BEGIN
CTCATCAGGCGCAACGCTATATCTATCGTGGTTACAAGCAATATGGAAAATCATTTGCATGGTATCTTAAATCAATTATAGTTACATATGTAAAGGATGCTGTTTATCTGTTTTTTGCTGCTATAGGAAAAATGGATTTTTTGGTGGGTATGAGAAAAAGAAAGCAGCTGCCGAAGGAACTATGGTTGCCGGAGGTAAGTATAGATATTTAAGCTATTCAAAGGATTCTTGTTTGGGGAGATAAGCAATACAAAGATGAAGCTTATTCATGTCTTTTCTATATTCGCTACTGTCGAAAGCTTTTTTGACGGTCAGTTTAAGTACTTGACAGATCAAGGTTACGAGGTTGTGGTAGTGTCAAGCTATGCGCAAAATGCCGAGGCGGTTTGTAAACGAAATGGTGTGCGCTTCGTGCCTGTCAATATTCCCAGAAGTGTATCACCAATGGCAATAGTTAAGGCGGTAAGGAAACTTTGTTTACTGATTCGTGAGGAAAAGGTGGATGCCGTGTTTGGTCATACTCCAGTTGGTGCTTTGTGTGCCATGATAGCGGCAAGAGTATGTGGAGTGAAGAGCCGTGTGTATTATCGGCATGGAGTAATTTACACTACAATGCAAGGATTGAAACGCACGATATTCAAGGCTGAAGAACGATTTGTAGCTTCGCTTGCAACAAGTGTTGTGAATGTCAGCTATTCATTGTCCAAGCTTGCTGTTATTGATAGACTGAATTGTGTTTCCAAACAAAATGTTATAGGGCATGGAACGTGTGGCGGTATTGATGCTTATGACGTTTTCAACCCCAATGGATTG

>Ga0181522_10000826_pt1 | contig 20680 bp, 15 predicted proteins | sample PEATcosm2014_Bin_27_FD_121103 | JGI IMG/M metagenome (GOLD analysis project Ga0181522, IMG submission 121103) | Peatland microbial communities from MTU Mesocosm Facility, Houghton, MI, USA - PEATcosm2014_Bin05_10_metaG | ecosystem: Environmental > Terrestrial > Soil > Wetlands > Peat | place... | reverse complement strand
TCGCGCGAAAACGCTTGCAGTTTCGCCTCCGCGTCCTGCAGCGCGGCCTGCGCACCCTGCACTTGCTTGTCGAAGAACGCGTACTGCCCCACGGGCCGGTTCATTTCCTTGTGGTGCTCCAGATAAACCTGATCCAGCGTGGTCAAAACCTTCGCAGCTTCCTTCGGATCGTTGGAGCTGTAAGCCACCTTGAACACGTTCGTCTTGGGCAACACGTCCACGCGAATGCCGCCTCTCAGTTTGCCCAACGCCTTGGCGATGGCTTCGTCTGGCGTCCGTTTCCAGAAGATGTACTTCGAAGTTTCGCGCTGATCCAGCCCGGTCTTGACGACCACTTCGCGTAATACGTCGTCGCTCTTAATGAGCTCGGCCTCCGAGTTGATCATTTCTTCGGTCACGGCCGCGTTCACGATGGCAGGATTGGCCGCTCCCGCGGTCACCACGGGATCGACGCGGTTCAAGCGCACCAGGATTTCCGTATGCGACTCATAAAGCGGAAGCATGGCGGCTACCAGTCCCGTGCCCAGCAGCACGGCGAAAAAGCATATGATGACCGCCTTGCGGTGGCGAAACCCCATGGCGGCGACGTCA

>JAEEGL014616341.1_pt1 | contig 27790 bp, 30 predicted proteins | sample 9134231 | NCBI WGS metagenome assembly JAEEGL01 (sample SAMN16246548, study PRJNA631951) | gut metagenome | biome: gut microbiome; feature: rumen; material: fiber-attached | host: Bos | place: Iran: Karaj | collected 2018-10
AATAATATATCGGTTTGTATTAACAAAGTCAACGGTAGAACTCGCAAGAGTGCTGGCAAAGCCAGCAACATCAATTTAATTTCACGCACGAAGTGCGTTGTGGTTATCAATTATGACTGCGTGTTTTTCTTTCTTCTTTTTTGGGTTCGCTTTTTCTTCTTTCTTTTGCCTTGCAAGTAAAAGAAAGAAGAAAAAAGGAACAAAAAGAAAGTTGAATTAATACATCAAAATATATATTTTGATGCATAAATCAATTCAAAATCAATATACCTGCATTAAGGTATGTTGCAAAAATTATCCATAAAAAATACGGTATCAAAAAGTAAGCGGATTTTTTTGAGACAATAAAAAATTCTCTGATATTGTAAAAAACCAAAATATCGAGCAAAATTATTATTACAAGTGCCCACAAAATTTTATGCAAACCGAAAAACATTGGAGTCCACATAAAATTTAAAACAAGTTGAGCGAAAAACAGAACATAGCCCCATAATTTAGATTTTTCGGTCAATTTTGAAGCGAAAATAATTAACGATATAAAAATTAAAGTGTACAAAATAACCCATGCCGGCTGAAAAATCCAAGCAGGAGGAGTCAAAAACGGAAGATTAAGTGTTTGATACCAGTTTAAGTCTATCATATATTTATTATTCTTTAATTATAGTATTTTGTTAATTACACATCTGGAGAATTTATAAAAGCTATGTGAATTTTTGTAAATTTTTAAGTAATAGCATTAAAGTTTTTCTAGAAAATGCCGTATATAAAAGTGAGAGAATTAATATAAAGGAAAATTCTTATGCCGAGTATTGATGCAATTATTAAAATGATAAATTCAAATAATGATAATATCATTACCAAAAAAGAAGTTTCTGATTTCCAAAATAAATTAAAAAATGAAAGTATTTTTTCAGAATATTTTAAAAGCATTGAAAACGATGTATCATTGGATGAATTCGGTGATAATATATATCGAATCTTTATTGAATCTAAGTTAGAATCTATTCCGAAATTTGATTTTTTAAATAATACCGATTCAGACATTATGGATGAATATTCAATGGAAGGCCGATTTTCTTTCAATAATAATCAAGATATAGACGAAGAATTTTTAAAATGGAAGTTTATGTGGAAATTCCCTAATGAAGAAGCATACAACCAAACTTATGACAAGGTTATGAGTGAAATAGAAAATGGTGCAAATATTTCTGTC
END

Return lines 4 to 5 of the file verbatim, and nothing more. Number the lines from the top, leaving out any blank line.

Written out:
>JAEEGL014616341.1_pt1 | contig 27790 bp, 30 predicted proteins | sample 9134231 | NCBI WGS metagenome assembly JAEEGL01 (sample SAMN16246548, study PRJNA631951) | gut metagenome | biome: gut microbiome; feature: rumen; material: fiber-attached | host: Bos | place: Iran: Karaj | collected 2018-10
AATAATATATCGGTTTGTATTAACAAAGTCAACGGTAGAACTCGCAAGAGTGCTGGCAAAGCCAGCAACATCAATTTAATTTCACGCACGAAGTGCGTTGTGGTTATCAATTATGACTGCGTGTTTTTCTTTCTTCTTTTTTGGGTTCGCTTTTTCTTCTTTCTTTTGCCTTGCAAGTAAAAGAAAGAAGAAAAAAGGAACAAAAAGAAAGTTGAATTAATACATCAAAATATATATTTTGATGCATAAATCAATTCAAAATCAATATACCTGCATTAAGGTATGTTGCAAAAATTATCCATAAAAAATACGGTATCAAAAAGTAAGCGGATTTTTTTGAGACAATAAAAAATTCTCTGATATTGTAAAAAACCAAAATATCGAGCAAAATTATTATTACAAGTGCCCACAAAATTTTATGCAAACCGAAAAACATTGGAGTCCACATAAAATTTAAAACAAGTTGAGCGAAAAACAGAACATAGCCCCATAATTTAGATTTTTCGGTCAATTTTGAAGCGAAAATAATTAACGATATAAAAATTAAAGTGTACAAAATAACCCATGCCGGCTGAAAAATCCAAGCAGGAGGAGTCAAAAACGGAAGATTAAGTGTTTGATACCAGTTTAAGTCTATCATATATTTATTATTCTTTAATTATAGTATTTTGTTAATTACACATCTGGAGAATTTATAAAAGCTATGTGAATTTTTGTAAATTTTTAAGTAATAGCATTAAAGTTTTTCTAGAAAATGCCGTATATAAAAGTGAGAGAATTAATATAAAGGAAAATTCTTATGCCGAGTATTGATGCAATTATTAAAATGATAAATTCAAATAATGATAATATCATTACCAAAAAAGAAGTTTCTGATTTCCAAAATAAATTAAAAAATGAAAGTATTTTTTCAGAATATTTTAAAAGCATTGAAAACGATGTATCATTGGATGAATTCGGTGATAATATATATCGAATCTTTATTGAATCTAAGTTAGAATCTATTCCGAAATTTGATTTTTTAAATAATACCGATTCAGACATTATGGATGAATATTCAATGGAAGGCCGATTTTCTTTCAATAATAATCAAGATATAGACGAAGAATTTTTAAAATGGAAGTTTATGTGGAAATTCCCTAATGAAGAAGCATACAACCAAACTTATGACAAGGTTATGAGTGAAATAGAAAATGGTGCAAATATTTCTGTC